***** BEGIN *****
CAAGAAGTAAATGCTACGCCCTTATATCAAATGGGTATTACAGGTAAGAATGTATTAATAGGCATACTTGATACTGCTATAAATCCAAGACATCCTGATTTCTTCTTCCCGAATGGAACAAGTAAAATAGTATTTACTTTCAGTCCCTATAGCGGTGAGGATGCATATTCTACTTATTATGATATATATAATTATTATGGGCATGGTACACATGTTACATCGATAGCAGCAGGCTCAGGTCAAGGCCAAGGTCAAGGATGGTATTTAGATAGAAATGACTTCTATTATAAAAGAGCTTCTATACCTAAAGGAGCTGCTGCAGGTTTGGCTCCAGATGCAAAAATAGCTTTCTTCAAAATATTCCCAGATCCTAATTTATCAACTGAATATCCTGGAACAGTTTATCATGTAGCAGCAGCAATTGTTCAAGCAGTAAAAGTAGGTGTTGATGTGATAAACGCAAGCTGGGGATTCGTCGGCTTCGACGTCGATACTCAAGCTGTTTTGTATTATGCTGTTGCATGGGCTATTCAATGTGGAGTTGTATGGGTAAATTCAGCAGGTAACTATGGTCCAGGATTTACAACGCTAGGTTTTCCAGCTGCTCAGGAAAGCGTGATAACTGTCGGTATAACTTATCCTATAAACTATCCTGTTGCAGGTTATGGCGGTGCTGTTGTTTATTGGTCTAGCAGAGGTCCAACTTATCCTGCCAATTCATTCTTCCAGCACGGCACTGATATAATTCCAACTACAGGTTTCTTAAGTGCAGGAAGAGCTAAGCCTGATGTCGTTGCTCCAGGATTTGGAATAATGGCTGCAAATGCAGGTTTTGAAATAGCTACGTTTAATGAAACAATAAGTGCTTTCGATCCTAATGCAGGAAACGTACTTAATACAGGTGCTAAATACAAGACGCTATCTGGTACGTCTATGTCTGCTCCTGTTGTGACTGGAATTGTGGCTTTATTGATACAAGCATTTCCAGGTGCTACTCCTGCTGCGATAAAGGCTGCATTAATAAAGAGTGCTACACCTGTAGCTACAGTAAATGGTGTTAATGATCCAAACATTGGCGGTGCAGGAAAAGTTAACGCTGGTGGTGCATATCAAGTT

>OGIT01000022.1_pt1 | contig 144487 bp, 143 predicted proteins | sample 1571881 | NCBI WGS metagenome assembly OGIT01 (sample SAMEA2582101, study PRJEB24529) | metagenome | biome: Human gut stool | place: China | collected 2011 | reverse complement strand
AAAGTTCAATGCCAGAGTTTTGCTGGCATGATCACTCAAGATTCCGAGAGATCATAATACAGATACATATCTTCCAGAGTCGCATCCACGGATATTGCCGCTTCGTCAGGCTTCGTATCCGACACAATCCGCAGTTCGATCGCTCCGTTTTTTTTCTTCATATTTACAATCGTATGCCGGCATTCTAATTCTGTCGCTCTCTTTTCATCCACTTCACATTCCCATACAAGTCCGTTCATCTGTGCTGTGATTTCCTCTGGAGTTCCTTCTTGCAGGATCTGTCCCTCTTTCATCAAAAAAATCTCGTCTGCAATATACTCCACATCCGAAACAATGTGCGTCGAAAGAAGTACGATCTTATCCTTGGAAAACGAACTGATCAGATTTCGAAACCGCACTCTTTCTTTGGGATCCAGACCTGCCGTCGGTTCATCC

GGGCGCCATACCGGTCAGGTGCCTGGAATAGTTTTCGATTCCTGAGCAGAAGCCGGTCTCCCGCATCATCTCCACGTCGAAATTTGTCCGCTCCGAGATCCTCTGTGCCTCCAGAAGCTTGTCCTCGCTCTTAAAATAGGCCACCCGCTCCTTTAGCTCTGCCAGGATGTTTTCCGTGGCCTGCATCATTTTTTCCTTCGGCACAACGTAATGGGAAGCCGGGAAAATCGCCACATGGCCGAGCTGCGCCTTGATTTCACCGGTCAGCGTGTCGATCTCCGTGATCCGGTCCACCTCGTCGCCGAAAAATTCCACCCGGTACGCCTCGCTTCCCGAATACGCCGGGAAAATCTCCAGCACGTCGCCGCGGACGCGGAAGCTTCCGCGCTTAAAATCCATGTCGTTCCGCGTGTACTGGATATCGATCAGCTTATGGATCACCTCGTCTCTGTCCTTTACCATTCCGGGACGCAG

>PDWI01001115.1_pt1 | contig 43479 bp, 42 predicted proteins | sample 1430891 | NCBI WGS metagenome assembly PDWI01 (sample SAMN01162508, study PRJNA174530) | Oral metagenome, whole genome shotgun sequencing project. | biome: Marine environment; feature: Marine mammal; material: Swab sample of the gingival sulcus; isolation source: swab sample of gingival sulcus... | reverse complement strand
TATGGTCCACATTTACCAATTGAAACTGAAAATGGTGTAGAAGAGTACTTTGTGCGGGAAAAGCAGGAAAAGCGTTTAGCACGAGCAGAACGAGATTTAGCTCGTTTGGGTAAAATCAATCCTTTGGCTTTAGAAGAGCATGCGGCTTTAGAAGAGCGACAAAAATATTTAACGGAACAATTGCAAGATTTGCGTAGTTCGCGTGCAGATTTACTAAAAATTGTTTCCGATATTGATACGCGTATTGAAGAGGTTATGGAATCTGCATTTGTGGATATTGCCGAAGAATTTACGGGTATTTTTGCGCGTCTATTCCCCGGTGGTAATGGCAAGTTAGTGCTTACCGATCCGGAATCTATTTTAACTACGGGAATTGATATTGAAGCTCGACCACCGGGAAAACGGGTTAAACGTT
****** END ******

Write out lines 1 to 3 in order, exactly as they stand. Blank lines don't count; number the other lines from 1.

CAAGAAGTAAATGCTACGCCCTTATATCAAATGGGTATTACAGGTAAGAATGTATTAATAGGCATACTTGATACTGCTATAAATCCAAGACATCCTGATTTCTTCTTCCCGAATGGAACAAGTAAAATAGTATTTACTTTCAGTCCCTATAGCGGTGAGGATGCATATTCTACTTATTATGATATATATAATTATTATGGGCATGGTACACATGTTACATCGATAGCAGCAGGCTCAGGTCAAGGCCAAGGTCAAGGATGGTATTTAGATAGAAATGACTTCTATTATAAAAGAGCTTCTATACCTAAAGGAGCTGCTGCAGGTTTGGCTCCAGATGCAAAAATAGCTTTCTTCAAAATATTCCCAGATCCTAATTTATCAACTGAATATCCTGGAACAGTTTATCATGTAGCAGCAGCAATTGTTCAAGCAGTAAAAGTAGGTGTTGATGTGATAAACGCAAGCTGGGGATTCGTCGGCTTCGACGTCGATACTCAAGCTGTTTTGTATTATGCTGTTGCATGGGCTATTCAATGTGGAGTTGTATGGGTAAATTCAGCAGGTAACTATGGTCCAGGATTTACAACGCTAGGTTTTCCAGCTGCTCAGGAAAGCGTGATAACTGTCGGTATAACTTATCCTATAAACTATCCTGTTGCAGGTTATGGCGGTGCTGTTGTTTATTGGTCTAGCAGAGGTCCAACTTATCCTGCCAATTCATTCTTCCAGCACGGCACTGATATAATTCCAACTACAGGTTTCTTAAGTGCAGGAAGAGCTAAGCCTGATGTCGTTGCTCCAGGATTTGGAATAATGGCTGCAAATGCAGGTTTTGAAATAGCTACGTTTAATGAAACAATAAGTGCTTTCGATCCTAATGCAGGAAACGTACTTAATACAGGTGCTAAATACAAGACGCTATCTGGTACGTCTATGTCTGCTCCTGTTGTGACTGGAATTGTGGCTTTATTGATACAAGCATTTCCAGGTGCTACTCCTGCTGCGATAAAGGCTGCATTAATAAAGAGTGCTACACCTGTAGCTACAGTAAATGGTGTTAATGATCCAAACATTGGCGGTGCAGGAAAAGTTAACGCTGGTGGTGCATATCAAGTT

>OGIT01000022.1_pt1 | contig 144487 bp, 143 predicted proteins | sample 1571881 | NCBI WGS metagenome assembly OGIT01 (sample SAMEA2582101, study PRJEB24529) | metagenome | biome: Human gut stool | place: China | collected 2011 | reverse complement strand
AAAGTTCAATGCCAGAGTTTTGCTGGCATGATCACTCAAGATTCCGAGAGATCATAATACAGATACATATCTTCCAGAGTCGCATCCACGGATATTGCCGCTTCGTCAGGCTTCGTATCCGACACAATCCGCAGTTCGATCGCTCCGTTTTTTTTCTTCATATTTACAATCGTATGCCGGCATTCTAATTCTGTCGCTCTCTTTTCATCCACTTCACATTCCCATACAAGTCCGTTCATCTGTGCTGTGATTTCCTCTGGAGTTCCTTCTTGCAGGATCTGTCCCTCTTTCATCAAAAAAATCTCGTCTGCAATATACTCCACATCCGAAACAATGTGCGTCGAAAGAAGTACGATCTTATCCTTGGAAAACGAACTGATCAGATTTCGAAACCGCACTCTTTCTTTGGGATCCAGACCTGCCGTCGGTTCATCC